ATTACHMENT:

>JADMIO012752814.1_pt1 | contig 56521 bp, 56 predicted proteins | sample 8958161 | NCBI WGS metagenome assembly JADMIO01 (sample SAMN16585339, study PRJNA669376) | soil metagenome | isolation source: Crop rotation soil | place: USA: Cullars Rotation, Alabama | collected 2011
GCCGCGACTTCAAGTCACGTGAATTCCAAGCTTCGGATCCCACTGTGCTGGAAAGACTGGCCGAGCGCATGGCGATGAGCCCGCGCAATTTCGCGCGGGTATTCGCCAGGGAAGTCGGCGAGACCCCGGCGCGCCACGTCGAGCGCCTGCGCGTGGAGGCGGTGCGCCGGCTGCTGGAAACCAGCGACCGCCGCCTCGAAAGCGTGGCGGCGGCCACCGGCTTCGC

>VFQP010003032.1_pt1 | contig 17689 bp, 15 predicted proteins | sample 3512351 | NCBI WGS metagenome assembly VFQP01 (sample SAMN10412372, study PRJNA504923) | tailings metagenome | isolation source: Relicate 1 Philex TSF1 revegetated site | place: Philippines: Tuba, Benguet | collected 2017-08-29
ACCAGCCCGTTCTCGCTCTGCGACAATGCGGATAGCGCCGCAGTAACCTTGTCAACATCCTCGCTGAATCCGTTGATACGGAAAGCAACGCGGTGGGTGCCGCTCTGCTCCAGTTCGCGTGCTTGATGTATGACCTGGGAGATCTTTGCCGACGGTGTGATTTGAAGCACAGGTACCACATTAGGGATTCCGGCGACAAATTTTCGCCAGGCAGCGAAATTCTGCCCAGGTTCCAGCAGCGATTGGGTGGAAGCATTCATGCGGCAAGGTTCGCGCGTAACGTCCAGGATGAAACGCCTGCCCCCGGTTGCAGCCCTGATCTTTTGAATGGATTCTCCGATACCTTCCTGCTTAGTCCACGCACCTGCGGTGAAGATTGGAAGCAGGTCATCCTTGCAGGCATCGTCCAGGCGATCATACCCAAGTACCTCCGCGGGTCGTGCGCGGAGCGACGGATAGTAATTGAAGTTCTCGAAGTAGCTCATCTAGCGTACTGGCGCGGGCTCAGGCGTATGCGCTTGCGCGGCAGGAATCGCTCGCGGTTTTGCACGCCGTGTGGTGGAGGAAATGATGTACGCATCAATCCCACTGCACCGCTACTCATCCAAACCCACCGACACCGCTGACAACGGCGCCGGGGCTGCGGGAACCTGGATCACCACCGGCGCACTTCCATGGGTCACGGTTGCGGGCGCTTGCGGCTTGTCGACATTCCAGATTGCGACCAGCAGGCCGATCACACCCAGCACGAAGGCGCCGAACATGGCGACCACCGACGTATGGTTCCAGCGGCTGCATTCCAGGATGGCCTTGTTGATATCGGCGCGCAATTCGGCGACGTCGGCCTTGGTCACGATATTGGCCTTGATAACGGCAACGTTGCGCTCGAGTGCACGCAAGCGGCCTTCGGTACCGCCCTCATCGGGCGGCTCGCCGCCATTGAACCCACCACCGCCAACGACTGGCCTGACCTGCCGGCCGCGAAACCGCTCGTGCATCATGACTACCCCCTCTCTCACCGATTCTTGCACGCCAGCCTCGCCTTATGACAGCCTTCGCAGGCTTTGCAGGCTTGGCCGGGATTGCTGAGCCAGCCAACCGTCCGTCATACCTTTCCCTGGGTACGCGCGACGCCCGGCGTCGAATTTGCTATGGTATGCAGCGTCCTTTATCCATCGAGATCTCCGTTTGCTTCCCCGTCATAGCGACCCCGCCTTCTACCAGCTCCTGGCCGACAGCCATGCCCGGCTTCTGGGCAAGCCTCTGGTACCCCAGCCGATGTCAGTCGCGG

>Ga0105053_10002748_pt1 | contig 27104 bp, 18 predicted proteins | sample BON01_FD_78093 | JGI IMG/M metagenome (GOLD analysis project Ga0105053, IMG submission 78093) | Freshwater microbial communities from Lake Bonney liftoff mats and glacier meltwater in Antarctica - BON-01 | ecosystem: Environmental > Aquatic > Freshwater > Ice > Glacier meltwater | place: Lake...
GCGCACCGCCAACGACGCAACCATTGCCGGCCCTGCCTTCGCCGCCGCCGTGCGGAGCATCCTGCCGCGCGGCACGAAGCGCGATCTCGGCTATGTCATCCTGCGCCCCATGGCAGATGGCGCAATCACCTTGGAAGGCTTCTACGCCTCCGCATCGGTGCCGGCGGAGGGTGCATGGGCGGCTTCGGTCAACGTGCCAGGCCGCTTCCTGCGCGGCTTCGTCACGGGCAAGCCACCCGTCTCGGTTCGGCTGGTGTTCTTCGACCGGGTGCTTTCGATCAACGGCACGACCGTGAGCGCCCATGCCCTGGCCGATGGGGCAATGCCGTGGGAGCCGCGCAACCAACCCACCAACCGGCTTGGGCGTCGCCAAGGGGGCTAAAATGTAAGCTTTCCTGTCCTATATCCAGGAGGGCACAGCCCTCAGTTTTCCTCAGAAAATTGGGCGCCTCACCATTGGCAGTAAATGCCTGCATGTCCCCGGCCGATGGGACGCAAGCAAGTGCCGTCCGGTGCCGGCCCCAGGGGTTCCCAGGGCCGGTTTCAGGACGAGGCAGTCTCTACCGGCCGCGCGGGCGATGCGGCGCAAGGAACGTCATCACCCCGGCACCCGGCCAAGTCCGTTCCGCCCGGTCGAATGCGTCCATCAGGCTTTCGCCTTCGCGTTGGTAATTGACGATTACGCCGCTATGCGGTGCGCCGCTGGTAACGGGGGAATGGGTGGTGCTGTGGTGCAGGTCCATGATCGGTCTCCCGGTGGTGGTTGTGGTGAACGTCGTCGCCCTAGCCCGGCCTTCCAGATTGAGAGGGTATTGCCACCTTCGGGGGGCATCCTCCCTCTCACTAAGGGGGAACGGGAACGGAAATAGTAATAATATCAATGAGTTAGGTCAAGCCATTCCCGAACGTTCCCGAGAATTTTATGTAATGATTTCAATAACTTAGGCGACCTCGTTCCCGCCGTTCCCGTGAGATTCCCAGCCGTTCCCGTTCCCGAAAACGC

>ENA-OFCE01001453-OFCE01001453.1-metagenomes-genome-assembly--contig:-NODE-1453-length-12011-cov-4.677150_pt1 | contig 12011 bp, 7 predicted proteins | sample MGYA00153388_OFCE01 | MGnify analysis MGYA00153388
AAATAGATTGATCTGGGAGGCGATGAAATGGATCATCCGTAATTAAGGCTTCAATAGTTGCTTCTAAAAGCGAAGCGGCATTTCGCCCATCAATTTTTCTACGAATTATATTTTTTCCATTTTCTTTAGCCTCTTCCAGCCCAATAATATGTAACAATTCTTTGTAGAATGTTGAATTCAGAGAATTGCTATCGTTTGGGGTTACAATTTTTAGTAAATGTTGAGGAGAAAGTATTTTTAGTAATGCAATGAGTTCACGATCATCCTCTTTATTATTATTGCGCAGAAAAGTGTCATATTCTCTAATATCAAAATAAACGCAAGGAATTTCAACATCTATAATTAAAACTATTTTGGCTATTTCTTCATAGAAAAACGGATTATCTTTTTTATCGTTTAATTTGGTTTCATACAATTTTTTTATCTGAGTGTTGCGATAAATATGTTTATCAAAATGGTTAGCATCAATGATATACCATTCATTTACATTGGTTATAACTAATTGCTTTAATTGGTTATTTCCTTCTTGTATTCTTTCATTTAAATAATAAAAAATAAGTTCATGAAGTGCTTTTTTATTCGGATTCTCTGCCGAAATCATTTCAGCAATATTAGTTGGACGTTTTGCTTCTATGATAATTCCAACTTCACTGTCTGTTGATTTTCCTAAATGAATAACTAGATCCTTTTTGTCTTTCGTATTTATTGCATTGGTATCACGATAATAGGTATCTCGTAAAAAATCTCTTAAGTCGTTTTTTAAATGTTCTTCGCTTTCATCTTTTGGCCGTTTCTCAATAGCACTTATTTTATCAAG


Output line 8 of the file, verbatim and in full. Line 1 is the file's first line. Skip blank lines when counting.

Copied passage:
AAATAGATTGATCTGGGAGGCGATGAAATGGATCATCCGTAATTAAGGCTTCAATAGTTGCTTCTAAAAGCGAAGCGGCATTTCGCCCATCAATTTTTCTACGAATTATATTTTTTCCATTTTCTTTAGCCTCTTCCAGCCCAATAATATGTAACAATTCTTTGTAGAATGTTGAATTCAGAGAATTGCTATCGTTTGGGGTTACAATTTTTAGTAAATGTTGAGGAGAAAGTATTTTTAGTAATGCAATGAGTTCACGATCATCCTCTTTATTATTATTGCGCAGAAAAGTGTCATATTCTCTAATATCAAAATAAACGCAAGGAATTTCAACATCTATAATTAAAACTATTTTGGCTATTTCTTCATAGAAAAACGGATTATCTTTTTTATCGTTTAATTTGGTTTCATACAATTTTTTTATCTGAGTGTTGCGATAAATATGTTTATCAAAATGGTTAGCATCAATGATATACCATTCATTTACATTGGTTATAACTAATTGCTTTAATTGGTTATTTCCTTCTTGTATTCTTTCATTTAAATAATAAAAAATAAGTTCATGAAGTGCTTTTTTATTCGGATTCTCTGCCGAAATCATTTCAGCAATATTAGTTGGACGTTTTGCTTCTATGATAATTCCAACTTCACTGTCTGTTGATTTTCCTAAATGAATAACTAGATCCTTTTTGTCTTTCGTATTTATTGCATTGGTATCACGATAATAGGTATCTCGTAAAAAATCTCTTAAGTCGTTTTTTAAATGTTCTTCGCTTTCATCTTTTGGCCGTTTCTCAATAGCACTTATTTTATCAAG